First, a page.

I suddenly realised that you can draw on history to embroider your story. If you need the name of a song popular in that time, you can do a bit of research. Or if you need ideas on what the streets looked like, you can find out through a wealth of online images. The past is still accessible to use, with a bit of study and imagination.

Given all these things, it was no surprise that my second novel, Chasing the Bard was a fantastical novel set in Shakespearian England. The heady combination of magic and history quickly had me hooked. Now, the first time I tried messing with history, I chose an easy subject. Shakespeare is a bit of a mystery. While his plays are loved and produced everywhere in the world, historians actually have only a few concrete facts about him. We know he when and where he was married, but we don’t know how he become involved in theatre. We can be sure when his children were born, but have only educated guesses on what parts he took on in his own plays.

It’s in among those sort of gaps that an author can have a fine old time. I chose a fantastical path for Mr. Shakespeare, but I tried to keep true to the remaining evidence of his life.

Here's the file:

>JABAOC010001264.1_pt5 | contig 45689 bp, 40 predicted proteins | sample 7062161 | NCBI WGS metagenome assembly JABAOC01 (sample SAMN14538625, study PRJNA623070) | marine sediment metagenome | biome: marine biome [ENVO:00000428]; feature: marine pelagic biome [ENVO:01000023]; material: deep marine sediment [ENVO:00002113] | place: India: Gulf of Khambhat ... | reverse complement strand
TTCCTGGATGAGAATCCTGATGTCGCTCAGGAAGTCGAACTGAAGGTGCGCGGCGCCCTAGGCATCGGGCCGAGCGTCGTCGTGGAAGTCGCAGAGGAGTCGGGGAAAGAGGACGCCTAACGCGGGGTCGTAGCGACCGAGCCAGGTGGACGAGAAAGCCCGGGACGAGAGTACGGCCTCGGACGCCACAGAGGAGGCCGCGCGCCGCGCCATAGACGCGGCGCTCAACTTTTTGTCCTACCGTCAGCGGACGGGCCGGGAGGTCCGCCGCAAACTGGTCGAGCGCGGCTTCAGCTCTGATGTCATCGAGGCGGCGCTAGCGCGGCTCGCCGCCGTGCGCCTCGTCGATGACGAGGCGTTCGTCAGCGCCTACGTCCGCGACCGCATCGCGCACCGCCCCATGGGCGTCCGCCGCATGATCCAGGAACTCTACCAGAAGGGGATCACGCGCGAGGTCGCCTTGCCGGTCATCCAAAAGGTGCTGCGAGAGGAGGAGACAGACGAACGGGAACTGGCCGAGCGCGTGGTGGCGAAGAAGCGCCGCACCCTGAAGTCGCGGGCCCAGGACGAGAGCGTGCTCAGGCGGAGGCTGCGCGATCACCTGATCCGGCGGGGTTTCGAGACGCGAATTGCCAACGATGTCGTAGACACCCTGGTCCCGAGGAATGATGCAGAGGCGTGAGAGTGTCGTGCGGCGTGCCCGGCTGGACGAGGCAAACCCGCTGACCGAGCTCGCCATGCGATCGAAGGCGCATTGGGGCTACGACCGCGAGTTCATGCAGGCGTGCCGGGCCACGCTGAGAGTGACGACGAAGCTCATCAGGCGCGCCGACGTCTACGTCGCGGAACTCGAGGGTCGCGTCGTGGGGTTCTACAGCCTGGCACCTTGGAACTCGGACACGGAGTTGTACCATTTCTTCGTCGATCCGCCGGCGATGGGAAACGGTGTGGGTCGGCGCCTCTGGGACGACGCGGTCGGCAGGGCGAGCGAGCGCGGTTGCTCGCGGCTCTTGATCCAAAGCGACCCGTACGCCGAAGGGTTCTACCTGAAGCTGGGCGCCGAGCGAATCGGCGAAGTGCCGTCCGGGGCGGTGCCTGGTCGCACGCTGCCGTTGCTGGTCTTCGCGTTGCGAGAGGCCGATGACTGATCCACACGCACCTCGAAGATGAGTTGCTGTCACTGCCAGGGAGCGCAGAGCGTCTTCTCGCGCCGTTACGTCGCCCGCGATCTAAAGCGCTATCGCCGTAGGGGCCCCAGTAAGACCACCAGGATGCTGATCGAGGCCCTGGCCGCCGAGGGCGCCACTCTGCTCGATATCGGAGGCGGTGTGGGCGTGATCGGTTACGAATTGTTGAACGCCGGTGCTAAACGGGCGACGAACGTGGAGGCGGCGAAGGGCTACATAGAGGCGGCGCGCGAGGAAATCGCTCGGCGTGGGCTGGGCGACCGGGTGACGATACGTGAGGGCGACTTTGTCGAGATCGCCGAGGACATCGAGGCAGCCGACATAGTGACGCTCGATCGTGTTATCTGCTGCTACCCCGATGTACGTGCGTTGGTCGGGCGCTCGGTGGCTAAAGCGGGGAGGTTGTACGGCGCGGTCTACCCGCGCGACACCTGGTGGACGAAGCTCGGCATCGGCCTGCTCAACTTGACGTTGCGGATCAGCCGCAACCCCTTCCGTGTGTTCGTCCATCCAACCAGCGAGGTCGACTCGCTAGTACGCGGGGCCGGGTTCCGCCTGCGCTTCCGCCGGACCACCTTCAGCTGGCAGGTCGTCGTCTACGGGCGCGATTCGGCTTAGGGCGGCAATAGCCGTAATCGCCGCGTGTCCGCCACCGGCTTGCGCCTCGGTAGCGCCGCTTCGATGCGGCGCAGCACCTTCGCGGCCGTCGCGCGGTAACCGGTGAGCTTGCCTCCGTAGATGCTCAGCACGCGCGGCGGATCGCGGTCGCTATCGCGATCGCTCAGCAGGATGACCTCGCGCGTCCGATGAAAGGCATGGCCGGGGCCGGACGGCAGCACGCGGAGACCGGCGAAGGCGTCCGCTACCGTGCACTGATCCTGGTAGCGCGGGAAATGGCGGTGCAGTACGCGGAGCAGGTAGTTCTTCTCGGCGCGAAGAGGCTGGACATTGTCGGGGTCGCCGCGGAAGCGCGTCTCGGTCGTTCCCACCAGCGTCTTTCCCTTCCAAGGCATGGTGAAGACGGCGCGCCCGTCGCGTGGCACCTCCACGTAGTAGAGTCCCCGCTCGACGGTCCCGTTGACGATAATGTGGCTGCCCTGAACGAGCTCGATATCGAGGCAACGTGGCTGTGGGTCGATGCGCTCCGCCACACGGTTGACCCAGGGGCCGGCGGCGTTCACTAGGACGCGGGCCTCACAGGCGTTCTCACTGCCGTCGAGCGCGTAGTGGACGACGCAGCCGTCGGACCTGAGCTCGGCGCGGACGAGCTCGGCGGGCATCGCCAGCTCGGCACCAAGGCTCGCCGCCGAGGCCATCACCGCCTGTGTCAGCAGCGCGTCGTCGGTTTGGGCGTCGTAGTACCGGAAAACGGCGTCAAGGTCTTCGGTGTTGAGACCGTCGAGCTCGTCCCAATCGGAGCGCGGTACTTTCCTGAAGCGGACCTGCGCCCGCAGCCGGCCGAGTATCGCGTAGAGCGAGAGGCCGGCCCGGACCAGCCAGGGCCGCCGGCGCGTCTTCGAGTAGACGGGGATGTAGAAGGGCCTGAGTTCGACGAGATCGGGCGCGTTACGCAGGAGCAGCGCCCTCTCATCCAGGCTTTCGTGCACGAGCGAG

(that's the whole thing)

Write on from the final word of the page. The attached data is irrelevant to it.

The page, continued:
For my next novel, Weather Child, I decided to be a bit more daring. What if New Zealanders were magicians? What if something in the environment made them that way? I had a lot of family history that I was yearning to turn into a novel, and so I wanted to set it between the two world wars. However, unlike Chasing the Bard, these changes were going to be huge, and not limited to one person’s life. By making my countrymen magical, I changed the whole dynamic of what it meant to be a New Zealander. I had to consider what would happen in battle? How would the people be perceived, and how would they be tempted to use that power?